A Step Above With Anesthesia Safety
Having a pet undergo anesthesia can cause anxiety for pet owners. We work hard to keep your pet safe and comfortable during anesthesia. In order to achieve this we have thorough anesthesia monitoring procedures and educated, competent licensed veterinary technicians working on your pet!
The Licensed Surgery Veterinary Technician is the most important monitoring tool during an anesthetic procedure. This team member is trained to observe and monitor the patient throughout the entire procedure, from induction until recovery. The technician coordinates with the veterinarian to adjusts the anesthetic levels according to the patient's vital signs and ensures that the patient remains stable throughout the procedure.
The Electrocardiogram (abbreviated as ECG or EKG). An ECG shows the rate and electrical pattern of the heartbeat. It will detect and show abnormal heartbeats called arrhythmias. If an arrhythmia is detected, the anesthetist will make appropriate changes in anesthesia and/or administer emergency medications.
The Heart Rate Monitor measures the number of heartbeats per minute. Heart rate must be maintained within a certain range. The depth of anesthesia and surgical stimulation can both affect heart rate. By monitoring heart rate, increases or decreases can be detected early and anesthetic adjustments made quickly, resulting in smoother & safer anesthesia for our patients.
The Blood Pressure Monitor measures the systolic (when the heart contracts or pumps) and occasionally the diastolic (when the heart relaxes or refills) blood pressure. Coupled with other monitoring equipment, this gives detailed information on the cardiovascular status of the patient and the level of their anesthesia.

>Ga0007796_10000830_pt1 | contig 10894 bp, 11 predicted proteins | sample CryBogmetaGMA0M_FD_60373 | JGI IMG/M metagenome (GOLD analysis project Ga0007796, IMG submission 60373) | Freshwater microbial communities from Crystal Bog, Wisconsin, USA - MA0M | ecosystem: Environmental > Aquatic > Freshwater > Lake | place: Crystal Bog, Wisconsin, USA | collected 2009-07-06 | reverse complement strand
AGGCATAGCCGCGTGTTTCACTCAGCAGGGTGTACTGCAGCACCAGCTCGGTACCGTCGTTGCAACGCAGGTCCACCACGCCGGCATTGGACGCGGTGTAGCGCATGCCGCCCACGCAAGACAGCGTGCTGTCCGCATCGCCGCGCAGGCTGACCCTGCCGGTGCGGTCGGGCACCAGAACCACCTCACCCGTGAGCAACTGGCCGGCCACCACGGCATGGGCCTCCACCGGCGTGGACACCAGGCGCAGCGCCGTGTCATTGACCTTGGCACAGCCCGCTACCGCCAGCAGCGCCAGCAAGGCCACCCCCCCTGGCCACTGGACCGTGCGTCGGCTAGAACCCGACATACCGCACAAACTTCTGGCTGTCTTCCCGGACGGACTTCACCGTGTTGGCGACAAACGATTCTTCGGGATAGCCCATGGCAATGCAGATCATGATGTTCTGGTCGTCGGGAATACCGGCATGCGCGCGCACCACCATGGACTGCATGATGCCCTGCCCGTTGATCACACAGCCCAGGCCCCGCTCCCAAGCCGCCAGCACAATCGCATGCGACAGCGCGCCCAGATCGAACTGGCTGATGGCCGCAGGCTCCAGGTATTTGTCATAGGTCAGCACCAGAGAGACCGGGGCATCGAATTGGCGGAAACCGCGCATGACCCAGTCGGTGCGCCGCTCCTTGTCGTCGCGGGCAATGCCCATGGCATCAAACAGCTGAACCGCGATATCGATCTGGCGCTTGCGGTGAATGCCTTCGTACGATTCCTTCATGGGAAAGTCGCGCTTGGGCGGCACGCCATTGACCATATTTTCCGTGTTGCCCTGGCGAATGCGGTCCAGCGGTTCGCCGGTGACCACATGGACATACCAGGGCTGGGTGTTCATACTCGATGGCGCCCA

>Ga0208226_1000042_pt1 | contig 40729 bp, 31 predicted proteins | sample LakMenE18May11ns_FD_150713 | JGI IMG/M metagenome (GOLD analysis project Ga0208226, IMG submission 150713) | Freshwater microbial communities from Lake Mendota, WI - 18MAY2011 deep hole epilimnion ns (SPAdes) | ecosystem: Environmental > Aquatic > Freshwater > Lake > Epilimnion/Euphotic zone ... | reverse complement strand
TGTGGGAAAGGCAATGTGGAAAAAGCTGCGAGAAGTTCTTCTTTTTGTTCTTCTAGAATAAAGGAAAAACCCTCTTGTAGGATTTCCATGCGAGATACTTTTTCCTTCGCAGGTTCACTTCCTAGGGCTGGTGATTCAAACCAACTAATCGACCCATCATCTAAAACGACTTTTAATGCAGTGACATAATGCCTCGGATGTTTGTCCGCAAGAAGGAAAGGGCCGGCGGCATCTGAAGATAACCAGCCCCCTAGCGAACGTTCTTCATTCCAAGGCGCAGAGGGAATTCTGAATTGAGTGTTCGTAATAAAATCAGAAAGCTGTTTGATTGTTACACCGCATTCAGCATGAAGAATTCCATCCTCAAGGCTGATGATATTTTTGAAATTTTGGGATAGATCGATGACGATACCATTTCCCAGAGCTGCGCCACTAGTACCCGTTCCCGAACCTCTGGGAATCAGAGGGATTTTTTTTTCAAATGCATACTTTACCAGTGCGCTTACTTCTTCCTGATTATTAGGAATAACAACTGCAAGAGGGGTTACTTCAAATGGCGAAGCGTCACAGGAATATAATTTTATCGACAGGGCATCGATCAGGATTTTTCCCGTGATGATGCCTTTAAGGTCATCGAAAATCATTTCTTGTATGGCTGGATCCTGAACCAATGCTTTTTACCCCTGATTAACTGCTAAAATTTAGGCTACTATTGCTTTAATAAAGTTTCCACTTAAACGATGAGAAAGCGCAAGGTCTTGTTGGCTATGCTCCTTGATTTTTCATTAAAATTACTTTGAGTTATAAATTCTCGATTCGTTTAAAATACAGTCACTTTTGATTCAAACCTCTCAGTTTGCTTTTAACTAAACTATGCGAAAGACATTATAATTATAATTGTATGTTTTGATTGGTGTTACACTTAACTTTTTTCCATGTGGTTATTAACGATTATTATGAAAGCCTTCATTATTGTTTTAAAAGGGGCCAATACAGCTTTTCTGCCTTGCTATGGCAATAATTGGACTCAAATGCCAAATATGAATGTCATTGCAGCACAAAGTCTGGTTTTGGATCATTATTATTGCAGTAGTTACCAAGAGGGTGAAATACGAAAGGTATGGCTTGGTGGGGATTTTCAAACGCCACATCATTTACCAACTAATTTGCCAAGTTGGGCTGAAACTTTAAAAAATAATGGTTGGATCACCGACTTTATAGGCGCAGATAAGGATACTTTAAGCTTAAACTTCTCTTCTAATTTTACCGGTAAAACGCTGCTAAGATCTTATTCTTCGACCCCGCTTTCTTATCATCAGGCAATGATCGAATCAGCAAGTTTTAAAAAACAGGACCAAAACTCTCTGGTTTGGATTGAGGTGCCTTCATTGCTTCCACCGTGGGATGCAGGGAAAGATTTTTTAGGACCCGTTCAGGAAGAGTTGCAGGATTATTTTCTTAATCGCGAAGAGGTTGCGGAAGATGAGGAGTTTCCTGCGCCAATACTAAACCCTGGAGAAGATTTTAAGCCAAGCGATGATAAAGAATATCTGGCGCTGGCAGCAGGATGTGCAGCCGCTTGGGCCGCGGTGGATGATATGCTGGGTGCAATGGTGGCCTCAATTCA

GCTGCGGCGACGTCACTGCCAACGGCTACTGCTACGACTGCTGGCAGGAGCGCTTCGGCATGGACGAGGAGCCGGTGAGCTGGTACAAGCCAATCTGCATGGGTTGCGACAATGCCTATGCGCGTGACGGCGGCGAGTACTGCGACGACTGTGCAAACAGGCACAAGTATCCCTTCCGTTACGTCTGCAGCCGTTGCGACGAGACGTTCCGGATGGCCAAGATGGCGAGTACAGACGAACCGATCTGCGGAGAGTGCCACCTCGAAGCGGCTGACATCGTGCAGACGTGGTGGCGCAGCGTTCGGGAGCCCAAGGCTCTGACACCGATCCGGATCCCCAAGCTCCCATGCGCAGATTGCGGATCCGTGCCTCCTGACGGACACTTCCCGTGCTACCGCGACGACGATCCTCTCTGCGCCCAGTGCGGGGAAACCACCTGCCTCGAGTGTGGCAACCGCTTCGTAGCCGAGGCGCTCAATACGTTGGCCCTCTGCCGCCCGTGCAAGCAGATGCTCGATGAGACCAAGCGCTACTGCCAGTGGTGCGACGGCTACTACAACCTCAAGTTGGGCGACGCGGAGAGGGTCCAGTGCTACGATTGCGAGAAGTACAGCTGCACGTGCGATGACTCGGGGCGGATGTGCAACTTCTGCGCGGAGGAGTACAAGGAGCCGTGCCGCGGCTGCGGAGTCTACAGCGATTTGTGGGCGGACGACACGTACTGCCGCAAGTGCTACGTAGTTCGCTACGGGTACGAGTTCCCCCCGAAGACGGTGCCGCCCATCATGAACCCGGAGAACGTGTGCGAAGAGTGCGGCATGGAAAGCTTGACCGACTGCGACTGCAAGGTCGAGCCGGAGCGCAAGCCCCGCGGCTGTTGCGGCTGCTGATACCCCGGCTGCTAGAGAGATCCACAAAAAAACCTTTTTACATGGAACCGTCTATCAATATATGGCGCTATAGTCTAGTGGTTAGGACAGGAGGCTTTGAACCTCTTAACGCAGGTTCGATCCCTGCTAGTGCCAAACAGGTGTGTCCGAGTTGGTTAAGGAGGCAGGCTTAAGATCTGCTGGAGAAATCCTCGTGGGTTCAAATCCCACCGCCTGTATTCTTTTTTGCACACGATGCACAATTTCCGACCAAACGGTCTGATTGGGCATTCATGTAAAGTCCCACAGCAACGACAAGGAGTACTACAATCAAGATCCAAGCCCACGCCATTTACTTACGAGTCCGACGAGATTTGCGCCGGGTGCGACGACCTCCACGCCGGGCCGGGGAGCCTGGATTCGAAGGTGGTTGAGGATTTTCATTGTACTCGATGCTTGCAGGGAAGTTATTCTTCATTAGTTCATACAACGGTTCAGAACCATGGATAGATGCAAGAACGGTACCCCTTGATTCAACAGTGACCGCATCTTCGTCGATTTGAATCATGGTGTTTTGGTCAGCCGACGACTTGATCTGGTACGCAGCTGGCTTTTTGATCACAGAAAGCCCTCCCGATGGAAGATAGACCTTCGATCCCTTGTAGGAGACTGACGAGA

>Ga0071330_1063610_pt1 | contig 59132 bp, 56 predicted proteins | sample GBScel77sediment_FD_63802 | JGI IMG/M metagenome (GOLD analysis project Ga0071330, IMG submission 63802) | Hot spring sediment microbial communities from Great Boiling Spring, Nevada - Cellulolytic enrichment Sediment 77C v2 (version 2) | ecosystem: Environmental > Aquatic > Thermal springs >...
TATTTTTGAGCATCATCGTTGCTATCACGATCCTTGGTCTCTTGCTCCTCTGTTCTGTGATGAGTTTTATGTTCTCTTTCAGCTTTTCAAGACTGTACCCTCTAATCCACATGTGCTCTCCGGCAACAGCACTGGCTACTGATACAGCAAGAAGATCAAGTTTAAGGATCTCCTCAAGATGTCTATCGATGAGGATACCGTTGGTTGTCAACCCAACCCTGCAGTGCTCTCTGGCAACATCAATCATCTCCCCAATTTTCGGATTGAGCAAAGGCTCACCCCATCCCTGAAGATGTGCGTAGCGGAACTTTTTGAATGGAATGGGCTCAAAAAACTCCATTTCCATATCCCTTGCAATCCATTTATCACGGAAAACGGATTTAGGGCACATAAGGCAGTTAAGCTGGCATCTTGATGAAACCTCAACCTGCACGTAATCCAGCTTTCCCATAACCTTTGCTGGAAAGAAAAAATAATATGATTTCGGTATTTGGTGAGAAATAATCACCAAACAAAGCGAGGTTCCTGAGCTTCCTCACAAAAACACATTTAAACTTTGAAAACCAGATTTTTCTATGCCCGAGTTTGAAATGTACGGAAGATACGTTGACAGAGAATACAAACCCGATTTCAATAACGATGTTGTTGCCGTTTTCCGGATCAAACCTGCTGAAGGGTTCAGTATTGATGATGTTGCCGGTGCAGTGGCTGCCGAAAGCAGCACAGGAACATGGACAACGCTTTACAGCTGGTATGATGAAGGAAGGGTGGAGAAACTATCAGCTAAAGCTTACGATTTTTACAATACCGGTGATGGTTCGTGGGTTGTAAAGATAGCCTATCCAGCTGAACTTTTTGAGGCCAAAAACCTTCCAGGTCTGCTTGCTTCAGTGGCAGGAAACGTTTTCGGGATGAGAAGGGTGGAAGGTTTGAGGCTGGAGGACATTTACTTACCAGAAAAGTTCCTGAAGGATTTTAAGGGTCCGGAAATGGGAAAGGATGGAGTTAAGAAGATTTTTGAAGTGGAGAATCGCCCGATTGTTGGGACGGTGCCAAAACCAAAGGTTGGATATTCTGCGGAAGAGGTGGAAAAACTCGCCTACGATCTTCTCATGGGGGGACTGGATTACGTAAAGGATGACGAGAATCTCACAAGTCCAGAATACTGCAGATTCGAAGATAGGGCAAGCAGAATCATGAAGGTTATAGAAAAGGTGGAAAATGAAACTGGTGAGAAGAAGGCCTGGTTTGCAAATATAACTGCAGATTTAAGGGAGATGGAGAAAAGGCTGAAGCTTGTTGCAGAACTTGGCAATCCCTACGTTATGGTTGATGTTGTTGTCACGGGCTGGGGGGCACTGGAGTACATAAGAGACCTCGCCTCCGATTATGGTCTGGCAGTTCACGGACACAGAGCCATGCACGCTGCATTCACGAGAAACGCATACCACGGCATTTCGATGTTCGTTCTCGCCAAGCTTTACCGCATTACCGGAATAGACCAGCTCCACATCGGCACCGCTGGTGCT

The Respirometer measures the number breaths per minute.
The Core Body Temperature is monitored, especially during a prolonged surgery. Low or high body temperature can cause dangerous complications. Maintenance of normal body temperature is especially important in small or pediatric patients that are more prone to hypothermia (low body temperature) and hypoglycemia (low blood sugar levels).
Pulse Oximetry is used to monitor the amount of oxygen in your pet's blood (Sp02) and the pulse rate. This instrument should always be used in conjunction with other pieces of monitoring equipment.
Intravenous Catheter use provides IV fluids to keep your pet hydrated and allows us to maintain a safe and appropriate blood pressure for your pet. It can also be used to provide needed treatments like antibiotics, anti-inflammatory medicines or emergency medications.
Pre-Anesthetic Bloodwork allows us to ensure that the inside of your pet looks as good as the outside. If we are aware of changes to your pets organ function and/or electrolytes, we can often correct these changes or choose difference anesthetic medications to ensure your pet tolerates them safely. If necessary we will post-pone your pet's procedure until we have properly addressed the bloodwork changes.
Although the risk of an anesthesia reaction or complication is low, problems can develop. By vigilantly monitoring your pet we can detect and correct changes early to help keep your pet safe. We also have had our anesthesia equipment certified and have it maintained regularly by a certified anesthesia technician,